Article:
"Last year, the outlaws took advantage of the brittle security situation and caused unprecedented chaos during the final exams. It was truly a mark of utter shame on our education system as a whole," says Ibrahim Abdul-Zahra, a proctor overseeing a geography high school exam at Baghdad University Monday.

"But this year it's a different story," he adds. "We want the government to take the same measures each year until the security situation improves."

Mr. Abdul-Zahra says that he had to evict only three students caught cheating and contend with one of them telling him, "I am going to kill you," before being dragged out by security guards.

In the 1970s and '80s, Iraq's public and higher-education systems were the pride of the Arab world. The impact of international sanctions in the 1990s ushered in a period of decline that was worsened by the disruption and sectarian conflict that followed the US-led invasion in 2003.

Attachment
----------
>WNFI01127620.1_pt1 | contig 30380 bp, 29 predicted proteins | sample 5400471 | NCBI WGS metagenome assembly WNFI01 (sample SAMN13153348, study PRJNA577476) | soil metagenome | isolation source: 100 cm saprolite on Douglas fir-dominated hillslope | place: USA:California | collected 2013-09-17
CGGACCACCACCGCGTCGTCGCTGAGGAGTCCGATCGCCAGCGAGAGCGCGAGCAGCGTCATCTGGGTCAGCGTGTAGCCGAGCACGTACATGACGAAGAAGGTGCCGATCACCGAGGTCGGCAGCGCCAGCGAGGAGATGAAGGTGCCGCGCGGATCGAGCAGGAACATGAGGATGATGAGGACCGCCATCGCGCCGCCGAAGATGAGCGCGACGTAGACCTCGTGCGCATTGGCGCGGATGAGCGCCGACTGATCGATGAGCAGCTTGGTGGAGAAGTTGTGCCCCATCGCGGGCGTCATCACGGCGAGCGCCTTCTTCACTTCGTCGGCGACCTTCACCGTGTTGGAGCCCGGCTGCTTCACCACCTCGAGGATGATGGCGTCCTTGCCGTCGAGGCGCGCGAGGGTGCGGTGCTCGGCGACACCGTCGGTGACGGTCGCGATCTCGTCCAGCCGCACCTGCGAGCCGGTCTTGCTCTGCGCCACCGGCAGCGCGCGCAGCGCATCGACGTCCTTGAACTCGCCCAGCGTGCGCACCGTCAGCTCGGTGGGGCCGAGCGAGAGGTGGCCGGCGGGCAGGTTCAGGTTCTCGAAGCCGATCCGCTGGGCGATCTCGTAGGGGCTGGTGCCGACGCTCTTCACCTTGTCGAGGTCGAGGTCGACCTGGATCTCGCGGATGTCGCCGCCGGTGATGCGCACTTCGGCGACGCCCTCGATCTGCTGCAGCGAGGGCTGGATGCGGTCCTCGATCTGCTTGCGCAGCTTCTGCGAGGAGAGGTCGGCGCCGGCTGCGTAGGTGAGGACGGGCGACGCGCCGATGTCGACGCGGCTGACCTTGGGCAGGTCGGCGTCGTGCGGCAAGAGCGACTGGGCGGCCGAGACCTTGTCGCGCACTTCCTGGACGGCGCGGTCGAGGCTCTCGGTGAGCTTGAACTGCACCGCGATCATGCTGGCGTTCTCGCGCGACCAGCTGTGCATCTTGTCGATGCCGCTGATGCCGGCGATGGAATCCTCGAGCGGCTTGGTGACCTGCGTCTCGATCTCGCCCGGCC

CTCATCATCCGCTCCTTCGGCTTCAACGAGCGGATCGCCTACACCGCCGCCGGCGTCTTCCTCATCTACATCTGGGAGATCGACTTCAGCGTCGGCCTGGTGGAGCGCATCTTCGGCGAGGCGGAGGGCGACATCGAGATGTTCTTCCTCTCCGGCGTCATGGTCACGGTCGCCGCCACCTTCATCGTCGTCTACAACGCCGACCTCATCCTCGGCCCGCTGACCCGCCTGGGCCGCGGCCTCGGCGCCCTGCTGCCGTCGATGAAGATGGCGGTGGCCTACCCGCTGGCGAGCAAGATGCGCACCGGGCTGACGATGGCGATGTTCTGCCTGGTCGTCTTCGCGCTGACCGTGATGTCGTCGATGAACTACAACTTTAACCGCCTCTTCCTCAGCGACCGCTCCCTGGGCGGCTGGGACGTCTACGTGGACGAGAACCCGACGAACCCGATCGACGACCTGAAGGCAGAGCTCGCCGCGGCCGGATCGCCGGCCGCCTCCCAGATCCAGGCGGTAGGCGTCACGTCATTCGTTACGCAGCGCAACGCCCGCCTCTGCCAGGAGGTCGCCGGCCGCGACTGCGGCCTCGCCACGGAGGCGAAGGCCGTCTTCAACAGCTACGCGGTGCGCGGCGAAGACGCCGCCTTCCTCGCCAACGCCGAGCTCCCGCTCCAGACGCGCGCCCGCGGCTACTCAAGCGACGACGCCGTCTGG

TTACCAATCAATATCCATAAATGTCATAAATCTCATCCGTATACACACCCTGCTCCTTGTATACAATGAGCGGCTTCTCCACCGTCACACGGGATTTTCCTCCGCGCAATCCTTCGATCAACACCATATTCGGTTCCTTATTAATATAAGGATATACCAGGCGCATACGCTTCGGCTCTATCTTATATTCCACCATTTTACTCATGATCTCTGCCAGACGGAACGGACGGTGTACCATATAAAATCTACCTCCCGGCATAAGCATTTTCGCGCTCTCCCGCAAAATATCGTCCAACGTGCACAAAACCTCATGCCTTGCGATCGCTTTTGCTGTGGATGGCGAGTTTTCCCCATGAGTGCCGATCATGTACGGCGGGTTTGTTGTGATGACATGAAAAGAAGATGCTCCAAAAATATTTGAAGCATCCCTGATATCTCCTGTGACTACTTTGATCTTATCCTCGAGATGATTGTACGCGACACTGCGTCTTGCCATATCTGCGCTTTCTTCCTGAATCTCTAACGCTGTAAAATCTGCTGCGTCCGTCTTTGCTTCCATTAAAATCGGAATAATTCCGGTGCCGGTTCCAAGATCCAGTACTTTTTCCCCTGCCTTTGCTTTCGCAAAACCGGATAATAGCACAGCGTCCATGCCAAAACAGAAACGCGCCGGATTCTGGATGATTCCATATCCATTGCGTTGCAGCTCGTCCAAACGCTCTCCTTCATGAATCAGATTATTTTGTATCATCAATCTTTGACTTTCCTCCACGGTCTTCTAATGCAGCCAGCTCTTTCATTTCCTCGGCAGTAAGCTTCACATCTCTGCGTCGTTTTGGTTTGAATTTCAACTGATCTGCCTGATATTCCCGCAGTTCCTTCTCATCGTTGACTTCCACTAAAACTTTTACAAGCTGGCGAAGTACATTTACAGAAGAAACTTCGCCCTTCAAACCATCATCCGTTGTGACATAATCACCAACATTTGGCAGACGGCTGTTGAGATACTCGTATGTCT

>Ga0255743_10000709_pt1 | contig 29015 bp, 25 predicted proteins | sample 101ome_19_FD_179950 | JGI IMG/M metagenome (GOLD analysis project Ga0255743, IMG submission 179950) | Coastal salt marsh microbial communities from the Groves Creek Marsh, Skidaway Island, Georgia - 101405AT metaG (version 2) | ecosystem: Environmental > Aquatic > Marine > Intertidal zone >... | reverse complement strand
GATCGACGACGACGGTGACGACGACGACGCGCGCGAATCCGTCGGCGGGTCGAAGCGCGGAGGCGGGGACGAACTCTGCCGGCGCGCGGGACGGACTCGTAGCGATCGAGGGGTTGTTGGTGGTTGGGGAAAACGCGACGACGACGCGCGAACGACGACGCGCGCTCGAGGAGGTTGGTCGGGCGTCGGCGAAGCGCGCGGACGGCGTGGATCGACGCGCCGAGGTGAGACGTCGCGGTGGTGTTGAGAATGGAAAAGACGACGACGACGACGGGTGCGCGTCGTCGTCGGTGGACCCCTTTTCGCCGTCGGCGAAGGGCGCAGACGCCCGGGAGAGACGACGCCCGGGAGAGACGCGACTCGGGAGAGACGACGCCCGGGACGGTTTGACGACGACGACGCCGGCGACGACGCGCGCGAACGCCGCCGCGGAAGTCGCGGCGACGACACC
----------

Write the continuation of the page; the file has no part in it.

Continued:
In addition to an exodus by Iraq's best and brightest since then, violence has also taken its toll on the system. The Ministry of Human Rights reported at the end of June that 340 academics were killed around Iraq from 2005-2007.

According to the Ministry of Education, 28 percent of Iraq's 17-year-olds in the center and south of the country took their final exams in 2007. Only 40 percent passed, a decrease from 2006, when the figure was 60 percent.

This year, the Ministry of Education turned several schools around Baghdad into secured exam centers for girls. Boys, considered the worst offenders last year, were forced to take exams at colleges and universities, which already enjoy high levels of protection by Iraqi security forces. This means everyone has had to commute to these locations from all over the city. Everyone has been thoroughly searched before entering the exam hall.